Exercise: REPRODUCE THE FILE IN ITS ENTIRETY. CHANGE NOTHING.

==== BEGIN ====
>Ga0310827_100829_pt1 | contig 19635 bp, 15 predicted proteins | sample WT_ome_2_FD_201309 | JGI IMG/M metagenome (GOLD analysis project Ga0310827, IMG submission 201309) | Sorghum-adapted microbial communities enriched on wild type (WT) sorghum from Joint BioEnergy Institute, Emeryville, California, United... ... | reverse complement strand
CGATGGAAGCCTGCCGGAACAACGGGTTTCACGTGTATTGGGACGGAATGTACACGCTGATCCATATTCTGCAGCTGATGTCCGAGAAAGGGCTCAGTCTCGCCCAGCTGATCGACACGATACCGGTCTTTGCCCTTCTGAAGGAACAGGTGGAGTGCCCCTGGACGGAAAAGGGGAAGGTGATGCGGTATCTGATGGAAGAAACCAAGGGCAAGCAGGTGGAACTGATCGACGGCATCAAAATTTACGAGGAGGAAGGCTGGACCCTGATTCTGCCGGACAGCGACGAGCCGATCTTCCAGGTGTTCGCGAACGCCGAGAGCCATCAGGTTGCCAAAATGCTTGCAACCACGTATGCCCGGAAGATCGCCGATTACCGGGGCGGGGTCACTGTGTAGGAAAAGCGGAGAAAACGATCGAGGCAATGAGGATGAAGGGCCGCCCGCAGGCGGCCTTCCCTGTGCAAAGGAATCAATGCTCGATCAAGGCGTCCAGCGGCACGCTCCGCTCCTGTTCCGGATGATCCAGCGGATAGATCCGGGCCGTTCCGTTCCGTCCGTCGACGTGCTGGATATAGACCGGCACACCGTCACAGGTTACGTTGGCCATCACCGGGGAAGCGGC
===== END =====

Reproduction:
>Ga0310827_100829_pt1 | contig 19635 bp, 15 predicted proteins | sample WT_ome_2_FD_201309 | JGI IMG/M metagenome (GOLD analysis project Ga0310827, IMG submission 201309) | Sorghum-adapted microbial communities enriched on wild type (WT) sorghum from Joint BioEnergy Institute, Emeryville, California, United... ... | reverse complement strand
CGATGGAAGCCTGCCGGAACAACGGGTTTCACGTGTATTGGGACGGAATGTACACGCTGATCCATATTCTGCAGCTGATGTCCGAGAAAGGGCTCAGTCTCGCCCAGCTGATCGACACGATACCGGTCTTTGCCCTTCTGAAGGAACAGGTGGAGTGCCCCTGGACGGAAAAGGGGAAGGTGATGCGGTATCTGATGGAAGAAACCAAGGGCAAGCAGGTGGAACTGATCGACGGCATCAAAATTTACGAGGAGGAAGGCTGGACCCTGATTCTGCCGGACAGCGACGAGCCGATCTTCCAGGTGTTCGCGAACGCCGAGAGCCATCAGGTTGCCAAAATGCTTGCAACCACGTATGCCCGGAAGATCGCCGATTACCGGGGCGGGGTCACTGTGTAGGAAAAGCGGAGAAAACGATCGAGGCAATGAGGATGAAGGGCCGCCCGCAGGCGGCCTTCCCTGTGCAAAGGAATCAATGCTCGATCAAGGCGTCCAGCGGCACGCTCCGCTCCTGTTCCGGATGATCCAGCGGATAGATCCGGGCCGTTCCGTTCCGTCCGTCGACGTGCTGGATATAGACCGGCACACCGTCACAGGTTACGTTGGCCATCACCGGGGAAGCGGC